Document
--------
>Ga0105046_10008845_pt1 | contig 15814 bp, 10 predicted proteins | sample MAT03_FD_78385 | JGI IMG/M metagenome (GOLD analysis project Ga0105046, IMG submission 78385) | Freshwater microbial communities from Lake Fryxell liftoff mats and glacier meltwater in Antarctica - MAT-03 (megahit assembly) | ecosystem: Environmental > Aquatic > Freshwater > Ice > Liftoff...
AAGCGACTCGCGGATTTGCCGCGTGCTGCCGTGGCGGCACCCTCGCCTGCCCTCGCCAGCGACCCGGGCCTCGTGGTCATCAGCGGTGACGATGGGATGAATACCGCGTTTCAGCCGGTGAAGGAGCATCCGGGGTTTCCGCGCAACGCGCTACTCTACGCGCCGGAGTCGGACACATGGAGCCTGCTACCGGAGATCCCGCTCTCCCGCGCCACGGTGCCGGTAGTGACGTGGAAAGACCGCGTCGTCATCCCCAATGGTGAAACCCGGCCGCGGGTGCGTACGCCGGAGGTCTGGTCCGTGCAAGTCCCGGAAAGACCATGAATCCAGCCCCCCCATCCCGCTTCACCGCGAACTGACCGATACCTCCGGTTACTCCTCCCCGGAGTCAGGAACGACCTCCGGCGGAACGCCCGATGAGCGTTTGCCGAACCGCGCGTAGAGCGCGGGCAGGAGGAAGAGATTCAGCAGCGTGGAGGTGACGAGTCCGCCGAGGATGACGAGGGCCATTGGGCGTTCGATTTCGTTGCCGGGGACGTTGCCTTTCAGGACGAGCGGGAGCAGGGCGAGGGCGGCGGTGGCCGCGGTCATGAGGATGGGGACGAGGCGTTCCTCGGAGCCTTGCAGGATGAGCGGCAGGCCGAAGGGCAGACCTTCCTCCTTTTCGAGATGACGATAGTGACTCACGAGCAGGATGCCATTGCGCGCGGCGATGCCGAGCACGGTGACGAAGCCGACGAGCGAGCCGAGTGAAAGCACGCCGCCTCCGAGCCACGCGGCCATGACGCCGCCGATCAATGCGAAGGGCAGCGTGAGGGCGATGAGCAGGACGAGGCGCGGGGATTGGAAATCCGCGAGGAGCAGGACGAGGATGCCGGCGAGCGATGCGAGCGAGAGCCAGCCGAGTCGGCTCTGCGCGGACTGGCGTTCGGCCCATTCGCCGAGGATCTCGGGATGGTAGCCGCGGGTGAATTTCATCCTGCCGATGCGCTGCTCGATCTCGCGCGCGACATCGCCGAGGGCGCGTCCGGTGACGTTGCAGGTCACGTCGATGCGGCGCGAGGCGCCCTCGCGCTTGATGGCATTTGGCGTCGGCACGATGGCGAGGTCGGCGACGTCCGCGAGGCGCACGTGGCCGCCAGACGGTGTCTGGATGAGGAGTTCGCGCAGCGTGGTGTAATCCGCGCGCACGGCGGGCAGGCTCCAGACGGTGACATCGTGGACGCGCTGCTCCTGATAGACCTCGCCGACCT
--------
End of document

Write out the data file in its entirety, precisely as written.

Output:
>Ga0105046_10008845_pt1 | contig 15814 bp, 10 predicted proteins | sample MAT03_FD_78385 | JGI IMG/M metagenome (GOLD analysis project Ga0105046, IMG submission 78385) | Freshwater microbial communities from Lake Fryxell liftoff mats and glacier meltwater in Antarctica - MAT-03 (megahit assembly) | ecosystem: Environmental > Aquatic > Freshwater > Ice > Liftoff...
AAGCGACTCGCGGATTTGCCGCGTGCTGCCGTGGCGGCACCCTCGCCTGCCCTCGCCAGCGACCCGGGCCTCGTGGTCATCAGCGGTGACGATGGGATGAATACCGCGTTTCAGCCGGTGAAGGAGCATCCGGGGTTTCCGCGCAACGCGCTACTCTACGCGCCGGAGTCGGACACATGGAGCCTGCTACCGGAGATCCCGCTCTCCCGCGCCACGGTGCCGGTAGTGACGTGGAAAGACCGCGTCGTCATCCCCAATGGTGAAACCCGGCCGCGGGTGCGTACGCCGGAGGTCTGGTCCGTGCAAGTCCCGGAAAGACCATGAATCCAGCCCCCCCATCCCGCTTCACCGCGAACTGACCGATACCTCCGGTTACTCCTCCCCGGAGTCAGGAACGACCTCCGGCGGAACGCCCGATGAGCGTTTGCCGAACCGCGCGTAGAGCGCGGGCAGGAGGAAGAGATTCAGCAGCGTGGAGGTGACGAGTCCGCCGAGGATGACGAGGGCCATTGGGCGTTCGATTTCGTTGCCGGGGACGTTGCCTTTCAGGACGAGCGGGAGCAGGGCGAGGGCGGCGGTGGCCGCGGTCATGAGGATGGGGACGAGGCGTTCCTCGGAGCCTTGCAGGATGAGCGGCAGGCCGAAGGGCAGACCTTCCTCCTTTTCGAGATGACGATAGTGACTCACGAGCAGGATGCCATTGCGCGCGGCGATGCCGAGCACGGTGACGAAGCCGACGAGCGAGCCGAGTGAAAGCACGCCGCCTCCGAGCCACGCGGCCATGACGCCGCCGATCAATGCGAAGGGCAGCGTGAGGGCGATGAGCAGGACGAGGCGCGGGGATTGGAAATCCGCGAGGAGCAGGACGAGGATGCCGGCGAGCGATGCGAGCGAGAGCCAGCCGAGTCGGCTCTGCGCGGACTGGCGTTCGGCCCATTCGCCGAGGATCTCGGGATGGTAGCCGCGGGTGAATTTCATCCTGCCGATGCGCTGCTCGATCTCGCGCGCGACATCGCCGAGGGCGCGTCCGGTGACGTTGCAGGTCACGTCGATGCGGCGCGAGGCGCCCTCGCGCTTGATGGCATTTGGCGTCGGCACGATGGCGAGGTCGGCGACGTCCGCGAGGCGCACGTGGCCGCCAGACGGTGTCTGGATGAGGAGTTCGCGCAGCGTGGTGTAATCCGCGCGCACGGCGGGCAGGCTCCAGACGGTGACATCGTGGACGCGCTGCTCCTGATAGACCTCGCCGACCT